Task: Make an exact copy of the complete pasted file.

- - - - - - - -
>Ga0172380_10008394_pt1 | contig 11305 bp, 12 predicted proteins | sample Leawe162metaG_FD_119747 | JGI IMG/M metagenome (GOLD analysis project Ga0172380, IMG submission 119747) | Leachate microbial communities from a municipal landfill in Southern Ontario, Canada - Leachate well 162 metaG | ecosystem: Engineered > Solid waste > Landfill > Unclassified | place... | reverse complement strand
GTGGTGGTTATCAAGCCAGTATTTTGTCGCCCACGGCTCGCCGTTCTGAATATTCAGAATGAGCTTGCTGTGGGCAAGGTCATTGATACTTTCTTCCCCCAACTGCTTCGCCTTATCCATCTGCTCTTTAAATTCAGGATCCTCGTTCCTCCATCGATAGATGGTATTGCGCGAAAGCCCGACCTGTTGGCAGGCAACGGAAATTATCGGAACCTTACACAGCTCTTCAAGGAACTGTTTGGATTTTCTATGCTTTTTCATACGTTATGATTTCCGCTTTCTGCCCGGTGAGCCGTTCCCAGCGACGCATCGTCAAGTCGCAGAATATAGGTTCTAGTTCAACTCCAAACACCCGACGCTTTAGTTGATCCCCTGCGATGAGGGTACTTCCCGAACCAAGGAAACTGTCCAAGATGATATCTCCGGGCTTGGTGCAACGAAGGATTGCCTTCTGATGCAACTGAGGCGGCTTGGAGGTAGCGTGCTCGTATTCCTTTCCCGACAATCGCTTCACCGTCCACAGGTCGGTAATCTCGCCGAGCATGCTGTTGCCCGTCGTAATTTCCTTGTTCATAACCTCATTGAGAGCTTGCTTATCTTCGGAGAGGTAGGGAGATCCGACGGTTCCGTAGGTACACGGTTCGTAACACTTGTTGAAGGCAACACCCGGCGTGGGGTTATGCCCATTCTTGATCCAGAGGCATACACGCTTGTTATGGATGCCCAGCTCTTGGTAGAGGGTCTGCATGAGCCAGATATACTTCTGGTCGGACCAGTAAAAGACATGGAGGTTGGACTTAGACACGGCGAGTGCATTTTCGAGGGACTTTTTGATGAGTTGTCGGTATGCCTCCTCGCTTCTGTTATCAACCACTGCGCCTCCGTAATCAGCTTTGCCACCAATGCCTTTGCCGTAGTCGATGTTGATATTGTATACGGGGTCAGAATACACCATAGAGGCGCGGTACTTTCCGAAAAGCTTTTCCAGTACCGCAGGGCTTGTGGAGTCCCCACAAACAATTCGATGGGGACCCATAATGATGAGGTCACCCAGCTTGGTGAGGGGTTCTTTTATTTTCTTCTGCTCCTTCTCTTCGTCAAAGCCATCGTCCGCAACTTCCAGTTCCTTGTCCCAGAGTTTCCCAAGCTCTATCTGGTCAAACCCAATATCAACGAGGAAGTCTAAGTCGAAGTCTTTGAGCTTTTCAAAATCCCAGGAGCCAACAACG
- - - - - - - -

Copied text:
>Ga0172380_10008394_pt1 | contig 11305 bp, 12 predicted proteins | sample Leawe162metaG_FD_119747 | JGI IMG/M metagenome (GOLD analysis project Ga0172380, IMG submission 119747) | Leachate microbial communities from a municipal landfill in Southern Ontario, Canada - Leachate well 162 metaG | ecosystem: Engineered > Solid waste > Landfill > Unclassified | place... | reverse complement strand
GTGGTGGTTATCAAGCCAGTATTTTGTCGCCCACGGCTCGCCGTTCTGAATATTCAGAATGAGCTTGCTGTGGGCAAGGTCATTGATACTTTCTTCCCCCAACTGCTTCGCCTTATCCATCTGCTCTTTAAATTCAGGATCCTCGTTCCTCCATCGATAGATGGTATTGCGCGAAAGCCCGACCTGTTGGCAGGCAACGGAAATTATCGGAACCTTACACAGCTCTTCAAGGAACTGTTTGGATTTTCTATGCTTTTTCATACGTTATGATTTCCGCTTTCTGCCCGGTGAGCCGTTCCCAGCGACGCATCGTCAAGTCGCAGAATATAGGTTCTAGTTCAACTCCAAACACCCGACGCTTTAGTTGATCCCCTGCGATGAGGGTACTTCCCGAACCAAGGAAACTGTCCAAGATGATATCTCCGGGCTTGGTGCAACGAAGGATTGCCTTCTGATGCAACTGAGGCGGCTTGGAGGTAGCGTGCTCGTATTCCTTTCCCGACAATCGCTTCACCGTCCACAGGTCGGTAATCTCGCCGAGCATGCTGTTGCCCGTCGTAATTTCCTTGTTCATAACCTCATTGAGAGCTTGCTTATCTTCGGAGAGGTAGGGAGATCCGACGGTTCCGTAGGTACACGGTTCGTAACACTTGTTGAAGGCAACACCCGGCGTGGGGTTATGCCCATTCTTGATCCAGAGGCATACACGCTTGTTATGGATGCCCAGCTCTTGGTAGAGGGTCTGCATGAGCCAGATATACTTCTGGTCGGACCAGTAAAAGACATGGAGGTTGGACTTAGACACGGCGAGTGCATTTTCGAGGGACTTTTTGATGAGTTGTCGGTATGCCTCCTCGCTTCTGTTATCAACCACTGCGCCTCCGTAATCAGCTTTGCCACCAATGCCTTTGCCGTAGTCGATGTTGATATTGTATACGGGGTCAGAATACACCATAGAGGCGCGGTACTTTCCGAAAAGCTTTTCCAGTACCGCAGGGCTTGTGGAGTCCCCACAAACAATTCGATGGGGACCCATAATGATGAGGTCACCCAGCTTGGTGAGGGGTTCTTTTATTTTCTTCTGCTCCTTCTCTTCGTCAAAGCCATCGTCCGCAACTTCCAGTTCCTTGTCCCAGAGTTTCCCAAGCTCTATCTGGTCAAACCCAATATCAACGAGGAAGTCTAAGTCGAAGTCTTTGAGCTTTTCAAAATCCCAGGAGCCAACAACG